Stakeholders call for an effective legal instrument to prevent diseases

Stakeholders in the health sector have called for effective legal instruments in Nigeria to protect citizens from infectious diseases.

The stakeholders said this at a review meeting on the quarantine act (repeal and re-enactment) bill in Abuja, organised by the Lifeline Centre for Medical and Health Rights Advocacy, with support from Resolve to Save Lives.

They urged the Federal Government to strengthen surveillance at the country’s points of entry to prevent the spread of infectious diseases The Trumpet gathered.

According to Prof. Uwakwe Abugu, President, Lifeline Centre for Medical and Health Rights Advocacy, the point of entry will be strengthened bypassing the Quarantine Act repeal and re-enactment Bill 2022 into law.

Abugu said that although Nigeria has the Quarantine Act, of 1926, it has not been very effective in preventing the spread of infectious diseases in the country.

“Anybody coming into Nigeria or any plane or ship coming or going out of Nigeria it is the port health services that is in charge of ensuring that no infectious disease is transmitted, imported or exported into Nigeria.

“This important port health service is only established by the port health regulation which is the subsidiary regulation made under the quarantine act.

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“With the growth of pandemic, you know, we have had Ebola before, we are now having COVID-19 and we are expecting more pandemic.

“We are not praying for it but this is the reality of the day and so we really need to strengthen this aspect of our healthcare system at the point of entry,” he said.

Abugu said that the bill, when signed into law would create a regulatory agency to help Nigeria meet international standards as stipulated by the international health regulations.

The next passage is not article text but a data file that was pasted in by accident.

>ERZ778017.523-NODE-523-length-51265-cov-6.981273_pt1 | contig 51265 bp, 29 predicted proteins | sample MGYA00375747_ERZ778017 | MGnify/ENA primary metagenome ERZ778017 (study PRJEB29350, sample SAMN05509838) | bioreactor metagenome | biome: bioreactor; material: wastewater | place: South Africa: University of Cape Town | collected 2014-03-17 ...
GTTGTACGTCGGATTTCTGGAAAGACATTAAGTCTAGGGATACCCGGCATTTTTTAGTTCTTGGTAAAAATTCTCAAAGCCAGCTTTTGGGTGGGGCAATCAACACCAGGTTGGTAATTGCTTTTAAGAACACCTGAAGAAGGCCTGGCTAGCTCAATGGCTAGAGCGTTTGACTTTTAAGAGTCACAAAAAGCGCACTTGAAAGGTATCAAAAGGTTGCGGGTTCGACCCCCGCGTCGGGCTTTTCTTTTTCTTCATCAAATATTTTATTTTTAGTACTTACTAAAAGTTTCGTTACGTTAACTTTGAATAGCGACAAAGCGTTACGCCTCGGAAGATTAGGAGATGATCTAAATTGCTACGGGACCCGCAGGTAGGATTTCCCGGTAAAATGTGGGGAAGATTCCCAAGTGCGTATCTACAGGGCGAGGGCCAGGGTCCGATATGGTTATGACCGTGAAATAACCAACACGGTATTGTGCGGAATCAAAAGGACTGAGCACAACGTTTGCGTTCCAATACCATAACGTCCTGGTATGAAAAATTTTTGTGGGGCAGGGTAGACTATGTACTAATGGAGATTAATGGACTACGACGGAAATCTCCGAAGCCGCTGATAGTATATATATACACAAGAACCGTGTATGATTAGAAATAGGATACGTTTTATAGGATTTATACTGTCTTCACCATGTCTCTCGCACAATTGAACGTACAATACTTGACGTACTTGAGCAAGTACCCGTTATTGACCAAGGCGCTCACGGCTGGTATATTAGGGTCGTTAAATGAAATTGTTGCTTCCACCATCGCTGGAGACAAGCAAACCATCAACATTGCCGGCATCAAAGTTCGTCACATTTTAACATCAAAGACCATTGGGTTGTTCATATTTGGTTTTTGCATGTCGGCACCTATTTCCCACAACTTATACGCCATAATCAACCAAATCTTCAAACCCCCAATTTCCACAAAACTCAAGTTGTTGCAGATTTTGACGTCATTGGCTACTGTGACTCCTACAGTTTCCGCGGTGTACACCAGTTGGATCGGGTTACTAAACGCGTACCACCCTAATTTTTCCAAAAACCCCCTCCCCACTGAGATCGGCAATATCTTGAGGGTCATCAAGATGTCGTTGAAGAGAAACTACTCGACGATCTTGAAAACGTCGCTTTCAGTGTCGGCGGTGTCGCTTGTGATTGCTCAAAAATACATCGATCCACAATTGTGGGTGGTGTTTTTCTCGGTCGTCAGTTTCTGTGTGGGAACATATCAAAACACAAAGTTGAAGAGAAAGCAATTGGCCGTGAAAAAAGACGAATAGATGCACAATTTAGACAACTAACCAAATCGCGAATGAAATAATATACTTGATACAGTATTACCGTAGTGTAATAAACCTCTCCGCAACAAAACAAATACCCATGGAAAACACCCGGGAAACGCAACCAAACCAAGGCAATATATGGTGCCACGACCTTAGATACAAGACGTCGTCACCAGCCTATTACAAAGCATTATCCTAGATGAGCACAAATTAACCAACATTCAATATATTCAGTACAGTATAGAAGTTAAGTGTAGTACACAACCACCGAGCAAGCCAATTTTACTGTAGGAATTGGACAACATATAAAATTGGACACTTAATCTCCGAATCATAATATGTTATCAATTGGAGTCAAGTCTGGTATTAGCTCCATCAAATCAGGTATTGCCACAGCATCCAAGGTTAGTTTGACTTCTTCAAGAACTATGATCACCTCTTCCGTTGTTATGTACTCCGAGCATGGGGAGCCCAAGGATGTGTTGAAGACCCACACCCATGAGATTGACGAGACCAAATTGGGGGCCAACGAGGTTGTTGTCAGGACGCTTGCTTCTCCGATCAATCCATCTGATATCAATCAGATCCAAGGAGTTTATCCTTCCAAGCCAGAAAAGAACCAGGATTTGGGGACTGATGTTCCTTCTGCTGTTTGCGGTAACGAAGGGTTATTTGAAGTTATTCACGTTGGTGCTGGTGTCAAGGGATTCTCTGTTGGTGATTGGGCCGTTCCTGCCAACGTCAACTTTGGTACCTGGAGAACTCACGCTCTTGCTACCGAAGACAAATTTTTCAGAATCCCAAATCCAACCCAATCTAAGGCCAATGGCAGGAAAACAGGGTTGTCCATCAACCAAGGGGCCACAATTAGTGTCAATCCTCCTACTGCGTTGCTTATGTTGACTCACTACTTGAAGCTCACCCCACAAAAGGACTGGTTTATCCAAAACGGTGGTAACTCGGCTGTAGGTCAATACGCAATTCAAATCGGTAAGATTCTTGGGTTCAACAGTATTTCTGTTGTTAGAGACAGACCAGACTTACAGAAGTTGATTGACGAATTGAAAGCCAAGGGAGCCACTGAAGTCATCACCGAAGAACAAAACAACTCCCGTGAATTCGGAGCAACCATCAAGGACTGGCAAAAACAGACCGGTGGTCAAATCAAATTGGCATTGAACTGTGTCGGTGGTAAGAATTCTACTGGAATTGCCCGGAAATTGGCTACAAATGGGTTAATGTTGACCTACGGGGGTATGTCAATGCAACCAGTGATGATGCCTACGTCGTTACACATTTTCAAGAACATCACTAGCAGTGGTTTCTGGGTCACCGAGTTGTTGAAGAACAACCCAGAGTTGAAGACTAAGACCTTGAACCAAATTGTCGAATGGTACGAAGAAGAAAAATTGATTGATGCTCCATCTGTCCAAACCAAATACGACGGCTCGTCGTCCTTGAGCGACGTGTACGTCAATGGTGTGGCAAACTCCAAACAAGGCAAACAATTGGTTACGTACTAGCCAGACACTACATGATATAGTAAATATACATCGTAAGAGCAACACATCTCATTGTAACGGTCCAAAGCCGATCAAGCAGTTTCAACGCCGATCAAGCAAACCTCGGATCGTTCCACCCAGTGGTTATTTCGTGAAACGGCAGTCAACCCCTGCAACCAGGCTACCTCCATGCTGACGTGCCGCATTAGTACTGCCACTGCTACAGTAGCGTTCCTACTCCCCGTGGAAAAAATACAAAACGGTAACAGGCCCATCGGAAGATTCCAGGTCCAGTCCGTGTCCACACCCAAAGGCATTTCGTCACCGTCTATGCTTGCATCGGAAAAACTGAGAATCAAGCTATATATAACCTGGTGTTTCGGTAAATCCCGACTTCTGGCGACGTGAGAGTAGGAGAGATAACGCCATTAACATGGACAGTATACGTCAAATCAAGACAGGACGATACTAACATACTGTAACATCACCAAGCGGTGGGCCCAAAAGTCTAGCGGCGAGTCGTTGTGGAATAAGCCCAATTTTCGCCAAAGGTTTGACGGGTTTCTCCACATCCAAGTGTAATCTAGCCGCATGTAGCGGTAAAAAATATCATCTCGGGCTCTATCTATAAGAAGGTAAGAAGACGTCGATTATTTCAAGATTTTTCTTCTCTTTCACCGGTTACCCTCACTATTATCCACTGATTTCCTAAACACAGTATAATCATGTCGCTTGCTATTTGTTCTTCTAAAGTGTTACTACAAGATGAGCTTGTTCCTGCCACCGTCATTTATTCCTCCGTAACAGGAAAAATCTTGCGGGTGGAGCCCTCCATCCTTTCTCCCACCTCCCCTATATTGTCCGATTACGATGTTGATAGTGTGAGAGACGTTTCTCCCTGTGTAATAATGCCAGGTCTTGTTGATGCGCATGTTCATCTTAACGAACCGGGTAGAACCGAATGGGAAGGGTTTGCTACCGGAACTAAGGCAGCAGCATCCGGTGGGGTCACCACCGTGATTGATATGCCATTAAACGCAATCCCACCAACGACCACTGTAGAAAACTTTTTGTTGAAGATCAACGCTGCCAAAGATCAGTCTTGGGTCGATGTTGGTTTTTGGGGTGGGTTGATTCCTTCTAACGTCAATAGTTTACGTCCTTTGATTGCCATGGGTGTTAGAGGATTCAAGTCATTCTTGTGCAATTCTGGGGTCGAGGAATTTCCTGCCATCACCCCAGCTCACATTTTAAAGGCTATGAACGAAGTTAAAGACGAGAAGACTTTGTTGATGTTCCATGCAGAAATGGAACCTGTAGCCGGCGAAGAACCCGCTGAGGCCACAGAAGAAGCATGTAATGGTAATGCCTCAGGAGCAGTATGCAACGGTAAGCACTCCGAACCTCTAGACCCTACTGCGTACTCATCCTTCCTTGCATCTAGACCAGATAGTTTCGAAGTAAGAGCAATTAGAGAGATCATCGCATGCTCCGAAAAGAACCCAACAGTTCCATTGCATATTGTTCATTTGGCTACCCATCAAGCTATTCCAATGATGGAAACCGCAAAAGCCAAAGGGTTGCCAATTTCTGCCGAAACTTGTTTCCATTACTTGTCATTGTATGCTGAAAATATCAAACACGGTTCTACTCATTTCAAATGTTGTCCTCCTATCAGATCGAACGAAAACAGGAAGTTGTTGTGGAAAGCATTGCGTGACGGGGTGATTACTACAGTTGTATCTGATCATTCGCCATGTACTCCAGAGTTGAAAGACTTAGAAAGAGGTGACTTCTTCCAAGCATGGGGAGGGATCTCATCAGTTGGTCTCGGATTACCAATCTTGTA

He said part of the provisions entailed that every country should take steps to strengthen its point of entry healthcare services and the bill would help in achieving that.

Dr Emmanuel Agogo, Nigeria Country Representative, Resolve to Save Lives, an NGO, said that bill was a necessity in Nigeria.

He said that this was because when the country did the joint external evaluation on international health regulation in 2017, the point of entry was one of the areas assessed.

“The assessment showed for instance that there was no designated point of entry which was expected to be done.

“Processes and systems were not in place for effective response at the point of entry in line with the International Health Regulations (IHR) which is a global obligation that the country is part of.

“So this bill and the work with the ministry of health with the legislations, hopefully, will breach that gap, and the quarantine law which is quite obsolete and NCDC law will be brought to modern-day,” he said.

Agogo said that this would also help to ensure that the country’s obligation around an effective point of entry was corrected as well.

He said that this would prevent Nigeria’s borders whether air or land by making sure that they would be more robustly protected to identify infectious diseases that can come through the borders.

Ms Amira Abubakar, Assistant legal adviser, Nigeria Centre For Diseases Control (NCDC), said that the bill was apt as it would repeal the first quarantine act which was stale.

“A new quarantine bill if passed into law will cover all the necessary loopholes,” she said.

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